MORPHINE: JOURNEY OF DREAMS (10/25 9:45pm 10/29 7:15pm) One of the most underrated bands of all time, Morphine blended saxophone, drums, bass and beat poetry-esque lyrics into one of the most original sounds in rock, a sort of slacker jazz. The band provided the soundtrack for one of the great indie movies of all time, Spanking the Monkey, and just when they appeared to be on the brink of breaking, the band met a sudden and tragic end. The film makes its world premiere at the fest with band members and managers in attendance. Music docs are normally the fare of SXSW so expect this one to be especially narratively driven and expect some amazing music.
THE TWILIGHT ZONE presented by Matthew Weiner (10/24, 1:00pm) Of all the retrospectives the festival is offering this year, this is the one that I would not miss. First of all, filmmakers often talkmore freely about films they love rather than their own work, plus this is a rare opportunity to see one of the greatest television shows of all time blown up on the big screen. Weiner, being honored at the fest for his television work and who follows this screening up with a Mad Men screening, has selected “It’s A Good Life” & “A Stop At Willoughby.” First season episode Willoughby is about (surprise!) an ad exec, who falls asleep on his daily commute and wakes up back in 1888, away from the hustle and bustle of modern life. Third season episode Good Life involves another town cut off from the real world, Peaksville. In this case, a six-year-old boy holds the town hostage. No one knows if the rest of the world even still exists or if they are just removed from it. All they know is that if they displease the boy they will find themselves in a cornfield from which there is no return. Two tickets to the Twilight Zone, with Matthew Weiner as your tour guide.
Set up shop at the Hideout and catch some shorts programs. Honestly, the most creative filmmaking at most fests is being done by shorts filmmakers where they can examine a dangerous topic in depth without tiring out the audience. And hold your breath, if you hate a film, it’ll be over soon and you’ll have an entirely different film to watch. I’ve found the schedule online extremely difficult to navigate from film to film, but be sure not to miss THIS IS NORMAL, which I saw at Phoenix and is one of the best shorts I’ve seen this festival cycle. The film plays in program 5 (10/26 5:00pm, 10/28 2:30pm) with UNDER from writer/director Dean Loxton, who did one of my favorite shorts I got to program back in 2012. The programs seem to be structured by theme rather than genre, which I love, although animation and documentary shorts get ‘quarantined.’ Also one program is Texas Shorts, which I’d expect to be pretty packed with friends and family.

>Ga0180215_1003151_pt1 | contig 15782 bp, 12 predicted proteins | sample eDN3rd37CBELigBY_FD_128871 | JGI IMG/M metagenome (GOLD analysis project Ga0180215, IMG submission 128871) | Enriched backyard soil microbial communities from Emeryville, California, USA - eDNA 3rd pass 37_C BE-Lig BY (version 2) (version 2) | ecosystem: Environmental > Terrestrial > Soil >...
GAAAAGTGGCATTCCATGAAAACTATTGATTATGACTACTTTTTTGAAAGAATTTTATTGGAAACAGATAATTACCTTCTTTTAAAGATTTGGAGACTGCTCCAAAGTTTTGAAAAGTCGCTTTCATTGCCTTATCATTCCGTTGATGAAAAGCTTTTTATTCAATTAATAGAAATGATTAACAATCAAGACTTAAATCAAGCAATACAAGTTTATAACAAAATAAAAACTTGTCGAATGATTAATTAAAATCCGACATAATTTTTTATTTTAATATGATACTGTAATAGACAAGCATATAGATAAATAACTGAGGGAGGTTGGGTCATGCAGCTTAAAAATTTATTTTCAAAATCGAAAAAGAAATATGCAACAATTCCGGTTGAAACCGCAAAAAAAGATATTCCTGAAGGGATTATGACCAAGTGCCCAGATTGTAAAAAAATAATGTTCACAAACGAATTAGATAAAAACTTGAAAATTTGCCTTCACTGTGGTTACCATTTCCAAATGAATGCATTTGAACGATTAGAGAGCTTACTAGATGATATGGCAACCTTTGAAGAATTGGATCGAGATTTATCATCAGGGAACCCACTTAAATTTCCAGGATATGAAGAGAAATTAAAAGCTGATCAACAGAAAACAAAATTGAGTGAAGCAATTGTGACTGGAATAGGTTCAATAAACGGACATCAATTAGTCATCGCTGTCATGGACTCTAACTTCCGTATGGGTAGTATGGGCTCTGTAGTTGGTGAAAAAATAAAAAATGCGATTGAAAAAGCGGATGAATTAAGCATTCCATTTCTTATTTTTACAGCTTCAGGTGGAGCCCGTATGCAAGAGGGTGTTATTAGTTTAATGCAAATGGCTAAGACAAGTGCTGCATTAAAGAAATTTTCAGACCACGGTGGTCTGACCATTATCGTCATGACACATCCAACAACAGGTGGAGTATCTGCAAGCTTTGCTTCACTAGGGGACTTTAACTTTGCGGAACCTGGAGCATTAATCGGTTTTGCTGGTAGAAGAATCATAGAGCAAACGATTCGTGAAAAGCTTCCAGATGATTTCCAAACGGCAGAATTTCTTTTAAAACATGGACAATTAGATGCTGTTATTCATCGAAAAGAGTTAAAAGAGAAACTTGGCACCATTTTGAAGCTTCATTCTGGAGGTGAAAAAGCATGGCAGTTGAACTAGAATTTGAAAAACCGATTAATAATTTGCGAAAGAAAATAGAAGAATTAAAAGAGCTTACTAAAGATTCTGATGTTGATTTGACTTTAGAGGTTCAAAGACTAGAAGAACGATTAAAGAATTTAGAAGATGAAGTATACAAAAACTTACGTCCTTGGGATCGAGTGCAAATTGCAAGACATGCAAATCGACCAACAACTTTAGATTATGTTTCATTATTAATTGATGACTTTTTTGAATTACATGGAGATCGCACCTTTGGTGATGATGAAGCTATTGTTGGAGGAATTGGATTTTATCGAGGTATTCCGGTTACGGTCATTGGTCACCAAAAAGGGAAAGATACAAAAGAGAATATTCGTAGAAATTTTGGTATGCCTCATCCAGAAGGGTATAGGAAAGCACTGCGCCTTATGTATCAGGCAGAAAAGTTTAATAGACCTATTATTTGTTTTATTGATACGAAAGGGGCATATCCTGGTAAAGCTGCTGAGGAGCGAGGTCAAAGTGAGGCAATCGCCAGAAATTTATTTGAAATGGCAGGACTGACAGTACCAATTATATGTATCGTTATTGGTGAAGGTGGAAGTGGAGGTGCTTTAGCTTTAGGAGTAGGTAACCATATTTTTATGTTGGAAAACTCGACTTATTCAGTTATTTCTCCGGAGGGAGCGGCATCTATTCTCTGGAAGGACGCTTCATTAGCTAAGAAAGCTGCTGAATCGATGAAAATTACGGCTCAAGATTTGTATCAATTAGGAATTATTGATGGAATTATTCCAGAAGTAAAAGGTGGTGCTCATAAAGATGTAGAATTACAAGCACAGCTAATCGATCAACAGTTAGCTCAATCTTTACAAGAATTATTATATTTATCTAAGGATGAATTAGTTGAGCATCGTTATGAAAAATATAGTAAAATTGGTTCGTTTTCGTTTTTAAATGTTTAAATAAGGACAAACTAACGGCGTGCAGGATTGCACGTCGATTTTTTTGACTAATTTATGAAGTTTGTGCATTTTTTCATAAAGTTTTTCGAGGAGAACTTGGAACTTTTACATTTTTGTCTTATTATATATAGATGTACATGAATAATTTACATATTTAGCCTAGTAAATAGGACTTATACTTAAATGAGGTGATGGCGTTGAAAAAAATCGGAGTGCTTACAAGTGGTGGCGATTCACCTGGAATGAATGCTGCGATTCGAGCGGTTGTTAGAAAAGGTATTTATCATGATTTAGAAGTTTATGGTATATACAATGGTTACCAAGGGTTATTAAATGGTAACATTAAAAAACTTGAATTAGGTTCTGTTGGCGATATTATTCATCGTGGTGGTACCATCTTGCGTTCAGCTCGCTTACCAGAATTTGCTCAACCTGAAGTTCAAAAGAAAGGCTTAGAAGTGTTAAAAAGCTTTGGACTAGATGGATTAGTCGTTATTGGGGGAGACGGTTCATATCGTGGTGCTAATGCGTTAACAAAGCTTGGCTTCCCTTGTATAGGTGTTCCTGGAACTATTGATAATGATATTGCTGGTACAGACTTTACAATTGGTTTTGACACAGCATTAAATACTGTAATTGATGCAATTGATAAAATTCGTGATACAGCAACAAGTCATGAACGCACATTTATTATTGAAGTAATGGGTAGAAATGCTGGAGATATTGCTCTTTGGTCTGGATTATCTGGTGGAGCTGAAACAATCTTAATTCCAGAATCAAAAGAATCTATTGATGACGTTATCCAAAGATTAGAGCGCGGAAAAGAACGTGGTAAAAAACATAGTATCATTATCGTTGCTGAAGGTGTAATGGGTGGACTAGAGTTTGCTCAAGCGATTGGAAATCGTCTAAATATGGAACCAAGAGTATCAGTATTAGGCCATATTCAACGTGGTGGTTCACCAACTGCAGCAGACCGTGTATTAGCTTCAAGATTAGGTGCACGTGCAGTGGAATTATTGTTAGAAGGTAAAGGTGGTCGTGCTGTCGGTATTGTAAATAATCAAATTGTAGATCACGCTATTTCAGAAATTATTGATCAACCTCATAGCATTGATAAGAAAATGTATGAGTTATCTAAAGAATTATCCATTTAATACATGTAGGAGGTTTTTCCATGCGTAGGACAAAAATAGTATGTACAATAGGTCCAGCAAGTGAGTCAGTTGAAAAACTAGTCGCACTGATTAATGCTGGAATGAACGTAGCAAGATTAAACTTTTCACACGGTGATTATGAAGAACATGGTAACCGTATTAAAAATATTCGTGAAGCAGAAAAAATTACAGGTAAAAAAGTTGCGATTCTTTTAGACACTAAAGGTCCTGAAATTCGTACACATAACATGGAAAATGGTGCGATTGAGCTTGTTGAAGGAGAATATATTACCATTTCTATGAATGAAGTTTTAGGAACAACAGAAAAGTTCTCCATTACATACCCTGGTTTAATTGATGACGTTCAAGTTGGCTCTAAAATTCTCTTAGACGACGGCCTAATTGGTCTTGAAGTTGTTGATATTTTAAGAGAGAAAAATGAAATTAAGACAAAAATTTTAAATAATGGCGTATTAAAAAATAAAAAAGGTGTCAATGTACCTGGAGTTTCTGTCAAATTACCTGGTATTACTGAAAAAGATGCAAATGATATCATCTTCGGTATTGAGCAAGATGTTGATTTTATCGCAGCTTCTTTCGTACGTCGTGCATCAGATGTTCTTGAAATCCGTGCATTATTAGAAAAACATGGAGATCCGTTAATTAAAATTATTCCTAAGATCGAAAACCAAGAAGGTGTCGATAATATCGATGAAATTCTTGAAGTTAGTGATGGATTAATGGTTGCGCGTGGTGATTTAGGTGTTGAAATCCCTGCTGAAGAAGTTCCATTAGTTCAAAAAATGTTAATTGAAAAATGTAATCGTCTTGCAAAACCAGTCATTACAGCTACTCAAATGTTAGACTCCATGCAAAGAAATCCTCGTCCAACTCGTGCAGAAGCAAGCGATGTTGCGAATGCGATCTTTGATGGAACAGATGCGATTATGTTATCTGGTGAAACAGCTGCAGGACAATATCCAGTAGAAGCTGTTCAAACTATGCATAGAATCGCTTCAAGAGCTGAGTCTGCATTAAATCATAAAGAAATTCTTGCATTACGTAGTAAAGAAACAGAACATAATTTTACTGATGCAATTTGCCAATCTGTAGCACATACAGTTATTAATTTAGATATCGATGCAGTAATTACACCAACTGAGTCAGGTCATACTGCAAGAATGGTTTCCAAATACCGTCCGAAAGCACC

THE LIVING (10/25 8:30pm, 10/30 9:30pm) Part of the Dark Matters section, this thriller from writer/director Jack Bryan comes to Austin after heavy praise from screenings ar Las Vegas Film Festival, Manhattan Film Festival, Tallgrass Film Festival and Woods Hole Film Festival. Structured as two separate, but interlinking stories – one a quest for redemption and the other a self-corrupting voyage – The Living begins as Teddy awakens from a blackout only to discover he has severely beaten his wife. As he tries to win her back, her brother is busy hiring an ex-con to kill Teddy. In a ballsy interview (and I love ballsy), Bryan told Film Fatale Magazine “every two years or so a project comes out that kind of redefines what can be done on a low budget, and this is going to be that film.” I hope so.